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On the Official Site, there's an excellent recap of the 2003 season by Spencer Fordin. It's in chronological order, with dozens of links to the major stories.

This enjoyable look back at a roller-coaster year got me thinking, which is always dangerous. There were so many highlights for Jays fans, it's hard to pick one as the best, or even compile a top ten. So I thought I'd invite everyone to help. How do you compare great plays, such as Kielty's catch, to accomplishments that took four at-bats (Delgado's homers), four days (the sweep in Yankee Stadium) or an entire season, like Doc's Cy Young award?
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The Jays signed their replacement for Trever Miller: Valerio de los Santos, erstwhile Brewer and late-season acquisition by (who else?) Philadelphia. The 31-year-old Dominican was signed to a one-year deal for $850,000.
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Sure, Roy Halladay won some award named after an ex-pitcher. But he didn't win (okay, he wasn't even eligible for) the award named for an ex-pitcher. It's Boxing Day, and the final results of the inaugural Andujar "youneverknow" Award balloting are here.

Thirteen different players received votes; five of those received first-place votes. But the clear winner -- sorry, pre-season favorite John Halama; apologies, runner-up Scott Podsednik -- was Chicago White Sox ace Esteban Loaiza.

Details follow.
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I would like to wish a Merry Christmas to everyone. If you're reading today, you're a die-hard!

Anybody get any cool presents?
John Sickels is one of the best sources of evaluations of minor league players. His evaluations tend to be a little more statistically oriented compared to Baseball America, but they certainly aren't the only basis for his evaluations.
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Okay, seriously ... time to vote. One e-mail address, one vote, just like the MLB Some-Star Game. And this time, it's for Box History ... the premiere award of the first Andujar YouNeverKnow, to be announced right here on Da Box Dec. 26 ... Boxing Day, natch.

It's time to Joaq the Vote. If you're new here, go back and read the original announcement and rules, then pop over to meet the 12 finalists (and one significant write-in suggestion) ... the voting so far is shockingly close.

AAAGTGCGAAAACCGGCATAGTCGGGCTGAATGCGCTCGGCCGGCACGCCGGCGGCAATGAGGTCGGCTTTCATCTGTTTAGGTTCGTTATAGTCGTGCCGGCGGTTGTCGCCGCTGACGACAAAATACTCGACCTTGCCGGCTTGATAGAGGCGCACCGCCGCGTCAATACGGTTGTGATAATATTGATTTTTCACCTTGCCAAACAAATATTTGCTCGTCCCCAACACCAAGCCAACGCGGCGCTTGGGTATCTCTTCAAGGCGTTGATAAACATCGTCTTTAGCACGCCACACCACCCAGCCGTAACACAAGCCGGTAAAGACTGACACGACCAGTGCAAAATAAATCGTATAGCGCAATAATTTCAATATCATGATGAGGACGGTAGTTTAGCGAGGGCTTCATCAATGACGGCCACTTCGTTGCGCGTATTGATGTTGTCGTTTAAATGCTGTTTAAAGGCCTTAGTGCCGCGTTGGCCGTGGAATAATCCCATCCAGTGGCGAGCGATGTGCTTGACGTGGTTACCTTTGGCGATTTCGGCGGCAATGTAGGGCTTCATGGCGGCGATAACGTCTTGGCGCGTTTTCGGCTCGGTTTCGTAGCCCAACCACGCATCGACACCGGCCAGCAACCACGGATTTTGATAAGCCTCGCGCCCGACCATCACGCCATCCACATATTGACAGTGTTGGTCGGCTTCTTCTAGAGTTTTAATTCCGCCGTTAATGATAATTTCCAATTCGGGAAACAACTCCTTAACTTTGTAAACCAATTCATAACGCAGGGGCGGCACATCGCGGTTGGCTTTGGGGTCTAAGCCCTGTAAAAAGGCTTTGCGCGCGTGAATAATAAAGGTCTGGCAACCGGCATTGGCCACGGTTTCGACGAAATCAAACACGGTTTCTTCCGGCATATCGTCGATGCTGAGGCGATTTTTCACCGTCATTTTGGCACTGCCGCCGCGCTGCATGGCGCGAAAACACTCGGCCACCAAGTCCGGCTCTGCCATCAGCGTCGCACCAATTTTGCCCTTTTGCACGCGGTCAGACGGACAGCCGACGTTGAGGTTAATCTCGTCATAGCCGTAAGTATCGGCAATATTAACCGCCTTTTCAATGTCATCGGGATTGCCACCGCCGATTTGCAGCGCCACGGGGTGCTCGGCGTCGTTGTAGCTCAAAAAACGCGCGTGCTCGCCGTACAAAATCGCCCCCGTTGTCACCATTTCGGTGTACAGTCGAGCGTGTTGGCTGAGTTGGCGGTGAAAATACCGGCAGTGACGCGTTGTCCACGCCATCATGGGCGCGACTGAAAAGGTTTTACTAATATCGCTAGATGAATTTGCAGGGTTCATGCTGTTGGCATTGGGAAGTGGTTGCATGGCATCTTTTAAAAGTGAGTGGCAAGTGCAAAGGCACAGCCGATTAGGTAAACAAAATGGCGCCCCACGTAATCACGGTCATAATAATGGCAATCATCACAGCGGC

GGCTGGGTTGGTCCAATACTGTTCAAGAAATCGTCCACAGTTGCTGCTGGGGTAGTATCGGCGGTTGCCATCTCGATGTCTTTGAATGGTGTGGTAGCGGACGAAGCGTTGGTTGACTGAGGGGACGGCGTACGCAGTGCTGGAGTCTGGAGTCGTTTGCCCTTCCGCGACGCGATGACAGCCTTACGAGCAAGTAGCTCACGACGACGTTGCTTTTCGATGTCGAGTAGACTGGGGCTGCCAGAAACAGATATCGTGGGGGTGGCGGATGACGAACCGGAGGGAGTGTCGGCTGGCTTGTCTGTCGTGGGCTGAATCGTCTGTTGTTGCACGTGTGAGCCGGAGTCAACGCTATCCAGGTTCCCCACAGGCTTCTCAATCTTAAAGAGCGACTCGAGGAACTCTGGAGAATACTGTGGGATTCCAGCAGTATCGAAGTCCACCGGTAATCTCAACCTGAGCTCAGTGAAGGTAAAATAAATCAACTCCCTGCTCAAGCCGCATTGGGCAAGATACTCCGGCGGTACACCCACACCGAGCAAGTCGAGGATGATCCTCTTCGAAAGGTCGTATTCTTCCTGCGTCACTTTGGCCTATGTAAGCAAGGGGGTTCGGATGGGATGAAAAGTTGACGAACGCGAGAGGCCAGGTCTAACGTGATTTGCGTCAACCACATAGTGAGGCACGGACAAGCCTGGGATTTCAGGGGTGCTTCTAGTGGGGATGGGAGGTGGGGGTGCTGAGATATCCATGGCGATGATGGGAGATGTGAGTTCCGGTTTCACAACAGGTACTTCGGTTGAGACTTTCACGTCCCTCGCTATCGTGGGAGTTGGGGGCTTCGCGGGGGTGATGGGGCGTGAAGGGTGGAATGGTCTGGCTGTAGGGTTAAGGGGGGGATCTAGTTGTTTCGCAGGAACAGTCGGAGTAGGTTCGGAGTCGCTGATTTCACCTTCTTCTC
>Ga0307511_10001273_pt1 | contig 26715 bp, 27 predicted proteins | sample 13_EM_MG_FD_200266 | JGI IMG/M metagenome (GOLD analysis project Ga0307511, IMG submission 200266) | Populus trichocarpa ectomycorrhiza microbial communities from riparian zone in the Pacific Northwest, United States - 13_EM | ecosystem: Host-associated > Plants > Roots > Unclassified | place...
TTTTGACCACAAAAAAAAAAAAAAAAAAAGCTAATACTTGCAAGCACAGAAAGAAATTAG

You just pick your favorites any time before the extended Dec. 24 deadline (that's tomorrow at midnight Eastern time) ... vote for up to 5 ... and wait for the announcement of the winner. It's easier than trading a quarter-billion-dollar shortstop, more interesting than a Brewers/Rays twi-night doubleheader in August, and more important than who Roger Clemens will pitch for next year.

Voting not limited to "regulars" ... lurkers welcome. Vote now or David Wells will return to Toronto!

Just don't drive after.
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What could that title possibly mean? The first part refers to a Diamond Mind 2004 projection disk that Baseball Primer's Dan Szymborski has created, using his own projection system called ZiPS. Dan has produced 5 builds of the disk so far. I have added transactions up to and including the Javy Lopez signing (with Baltimore). The "Dudek" part refers to my own efforts to create Manager Profiles for all the AL teams.

[More] (398 words) offers rankings of how teams have fared in their offseason moves. Obviously, they were unswayed by Richard Griffin's "stuck in neutral" propaganda, as the Blue Jays are rated third in all of baseball. No credit is given for improving the bullpen with Ligtenberg and Speier, but we're told that Toronto has "quietly added some solid starters to complement a dangerous offense."

The Phils, who acquired Billy Wagner, Eric Milton and Tim Worrell without losing much, are accorded the top spot. Their divisional rivals in Atlanta, clearly moving in the opposite direction, are ranked 26th. I think the Red Sox, with Schilling and Foulke, have improved more than anyone, and I don't understand the reference to 5th-rated Boston's "overall loss of offense," but I love the comment on the 25th-place Bronx Bombers:

Yankees' players thought '03 was a dysfunctional mess; they ain't seen nothing yet.

These lists aren't scientific, just fun. Whoever compiled this one thinks that the Mariners haven't slipped, which is amusing, and they seem to be giving credit for moves that haven't happened yet, especially in Baltimore, L.A. and San Francisco. When the music stops and another 150+ free agents scramble for jobs, we'll have a better idea of the real winners and losers, but no matter what else happens, the Jays' efforts have put them near the top of the pack.